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Well pads are often much larger than they need to be – sometimes exceeding several acres in size. At Ted Turner’s Vermejo Park Ranch, however, the well pads are only 0.6 acres.

After the drilling phase is over, the portion of the drilling pad not needed for oil or gas production can be reclaimed. This is known as interim reclamation, and it is required by law in many states. Unfortunately, lack of enforcement by state agencies means that interim reclamation does not occur in many jurisdictions.

During the drilling phase, pad size can be reduced by drilling multiple wells from one site.

Redesigning pits can decrease the amount of surface disturbance.

If a pitless drilling system is not used for drilling fluids, another approach may be to use a V-shaped pit instead of the traditional rectangular pit. This type of pit reduces water requirements, as well as the amount of surface disturbance.

The design is as follows: the open end of the “V” faces the drilling rig and the cross-sectional view resembles a squared-off funnel (about 10 feet deep with the upper 5 feet having slanted walls to a width of about 20 feet). Because the fluid must travel the full length of the pit, this design prevents mud from channeling between the discharge point and the suction point, and reduces the amount of water that must be added to maintain the desired fluid characteristics. In addition, because the V-shaped pit is long and narrow, it is easier to construct and leaves a smaller “footprint”.

A company installed a V-shaped reserve pit and compared the costs with those incurred at similar-sized wells using a traditional pit. The company determined that pit construction time was reduced by about 40 percent, water costs for the well were reduced by about 38 percent, and pit liner costs were reduced by about 43 percent. The total cost savings were about $10,800 per well.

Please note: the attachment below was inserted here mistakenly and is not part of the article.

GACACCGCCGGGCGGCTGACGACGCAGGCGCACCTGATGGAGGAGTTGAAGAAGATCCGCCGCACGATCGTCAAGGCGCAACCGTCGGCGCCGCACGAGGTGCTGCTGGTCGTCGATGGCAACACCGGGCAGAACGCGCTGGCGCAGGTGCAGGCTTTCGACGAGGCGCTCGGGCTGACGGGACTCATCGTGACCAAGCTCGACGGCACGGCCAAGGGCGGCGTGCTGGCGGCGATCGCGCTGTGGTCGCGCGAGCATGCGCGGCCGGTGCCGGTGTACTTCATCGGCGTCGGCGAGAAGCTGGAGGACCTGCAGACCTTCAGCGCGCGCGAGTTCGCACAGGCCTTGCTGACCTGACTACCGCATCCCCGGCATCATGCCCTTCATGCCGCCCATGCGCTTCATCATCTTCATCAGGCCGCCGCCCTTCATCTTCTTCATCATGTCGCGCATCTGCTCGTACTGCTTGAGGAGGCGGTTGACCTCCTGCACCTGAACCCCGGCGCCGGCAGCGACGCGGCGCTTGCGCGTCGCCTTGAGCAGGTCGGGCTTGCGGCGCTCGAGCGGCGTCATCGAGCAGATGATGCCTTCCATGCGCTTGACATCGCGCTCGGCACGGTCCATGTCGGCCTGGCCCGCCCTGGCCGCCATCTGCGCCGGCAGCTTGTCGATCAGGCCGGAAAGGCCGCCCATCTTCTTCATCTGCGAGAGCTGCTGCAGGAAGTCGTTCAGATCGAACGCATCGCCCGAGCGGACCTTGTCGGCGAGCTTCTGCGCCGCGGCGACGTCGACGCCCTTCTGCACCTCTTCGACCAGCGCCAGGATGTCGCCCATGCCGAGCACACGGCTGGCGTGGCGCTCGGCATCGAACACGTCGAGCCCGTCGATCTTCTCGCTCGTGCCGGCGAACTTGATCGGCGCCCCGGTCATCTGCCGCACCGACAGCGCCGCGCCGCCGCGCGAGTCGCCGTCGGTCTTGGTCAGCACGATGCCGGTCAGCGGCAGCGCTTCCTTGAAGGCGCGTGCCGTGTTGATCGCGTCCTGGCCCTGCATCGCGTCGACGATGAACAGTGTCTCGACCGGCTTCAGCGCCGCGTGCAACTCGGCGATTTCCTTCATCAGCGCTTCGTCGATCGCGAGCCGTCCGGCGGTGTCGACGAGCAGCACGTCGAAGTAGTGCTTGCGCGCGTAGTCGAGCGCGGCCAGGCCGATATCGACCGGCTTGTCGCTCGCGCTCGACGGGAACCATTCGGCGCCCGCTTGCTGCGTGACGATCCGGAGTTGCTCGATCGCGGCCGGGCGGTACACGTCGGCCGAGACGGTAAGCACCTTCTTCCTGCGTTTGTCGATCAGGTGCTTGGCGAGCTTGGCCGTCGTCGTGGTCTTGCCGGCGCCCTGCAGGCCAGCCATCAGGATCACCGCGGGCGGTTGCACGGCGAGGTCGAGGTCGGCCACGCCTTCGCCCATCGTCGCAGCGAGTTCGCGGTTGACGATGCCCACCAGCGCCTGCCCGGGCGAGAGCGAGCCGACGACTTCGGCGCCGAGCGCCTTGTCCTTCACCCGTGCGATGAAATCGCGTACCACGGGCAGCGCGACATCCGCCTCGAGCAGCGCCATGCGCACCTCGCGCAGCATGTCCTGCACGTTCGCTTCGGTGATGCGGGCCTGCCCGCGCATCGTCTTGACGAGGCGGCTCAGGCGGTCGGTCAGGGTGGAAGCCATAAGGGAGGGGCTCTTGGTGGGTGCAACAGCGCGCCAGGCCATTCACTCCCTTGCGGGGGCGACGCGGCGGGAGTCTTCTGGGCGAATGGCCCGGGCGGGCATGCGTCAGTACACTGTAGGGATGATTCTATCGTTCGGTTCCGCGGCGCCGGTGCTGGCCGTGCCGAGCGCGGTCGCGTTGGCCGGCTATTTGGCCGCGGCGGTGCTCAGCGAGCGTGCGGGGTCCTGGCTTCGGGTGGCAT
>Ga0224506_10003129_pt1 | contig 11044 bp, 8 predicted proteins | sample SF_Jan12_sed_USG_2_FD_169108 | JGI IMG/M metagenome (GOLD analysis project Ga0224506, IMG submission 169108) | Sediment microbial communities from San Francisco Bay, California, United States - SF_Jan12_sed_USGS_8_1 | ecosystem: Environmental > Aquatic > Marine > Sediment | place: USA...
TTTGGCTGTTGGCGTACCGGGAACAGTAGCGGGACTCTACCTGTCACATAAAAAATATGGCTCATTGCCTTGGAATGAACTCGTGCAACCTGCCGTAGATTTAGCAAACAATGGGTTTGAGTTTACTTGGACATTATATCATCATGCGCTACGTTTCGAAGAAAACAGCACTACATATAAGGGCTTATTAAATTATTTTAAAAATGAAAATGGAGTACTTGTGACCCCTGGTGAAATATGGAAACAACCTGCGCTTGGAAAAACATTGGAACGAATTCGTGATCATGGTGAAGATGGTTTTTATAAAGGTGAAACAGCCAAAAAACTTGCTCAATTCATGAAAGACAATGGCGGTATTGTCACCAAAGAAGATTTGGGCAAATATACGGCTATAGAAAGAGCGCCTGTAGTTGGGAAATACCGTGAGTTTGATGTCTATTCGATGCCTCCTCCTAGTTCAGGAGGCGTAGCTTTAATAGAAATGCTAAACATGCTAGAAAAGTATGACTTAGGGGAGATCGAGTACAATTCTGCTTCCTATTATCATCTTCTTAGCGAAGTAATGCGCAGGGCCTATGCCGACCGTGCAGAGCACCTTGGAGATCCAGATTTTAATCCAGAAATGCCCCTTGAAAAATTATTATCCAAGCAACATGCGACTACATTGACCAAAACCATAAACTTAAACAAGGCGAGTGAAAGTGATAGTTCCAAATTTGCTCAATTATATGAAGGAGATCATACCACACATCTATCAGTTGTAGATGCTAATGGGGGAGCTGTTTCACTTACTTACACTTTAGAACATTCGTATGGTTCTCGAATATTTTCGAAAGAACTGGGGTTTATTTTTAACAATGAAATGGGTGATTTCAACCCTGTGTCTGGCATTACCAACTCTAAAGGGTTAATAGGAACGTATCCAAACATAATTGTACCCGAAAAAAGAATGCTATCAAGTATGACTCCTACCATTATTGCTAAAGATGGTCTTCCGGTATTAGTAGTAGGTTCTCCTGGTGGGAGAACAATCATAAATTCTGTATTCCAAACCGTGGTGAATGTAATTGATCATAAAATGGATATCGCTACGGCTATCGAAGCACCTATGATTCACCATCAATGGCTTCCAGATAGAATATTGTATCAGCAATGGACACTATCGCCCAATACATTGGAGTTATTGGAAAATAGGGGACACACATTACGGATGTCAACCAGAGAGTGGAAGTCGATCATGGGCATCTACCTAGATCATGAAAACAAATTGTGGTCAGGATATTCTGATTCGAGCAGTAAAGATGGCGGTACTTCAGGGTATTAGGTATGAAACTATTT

Whenever earthen pits are used to store wastes, they should be lined with multiple layers of synthetic fabric with leak detection devices between the layers.

In addition to disturbing the surface level, oil and gas development can also be an eyesore.

While large facilities can be harder to hide, there are simple ways to reduce the visual impacts of wells such as landscaping. For example, soil can be formed into ridges or gentle berms around the well pad, and trees and other vegetation can be planted on the ridges to screen wells so that nearby residents don’t see them.

A low-profile pumping unit can replace the conventional unit, which uses a 30- to 40-foot beam and looks like a giant, bobbing horse’s head. The conventional pump is run on a gas- or diesel-powered engine, which is noisy and smelly.

Alternatives to this large pump include:

  • Pneumatic pumping device that don’t require an engine and therefore produce little or no noise. This pump stands about 10 to 15-feet tall.
  • Progressive cavity pumps come in different shapes and sizes, and like the pneumatic pump, can turn on electric motors and therefore be much quieter than conventional pumps.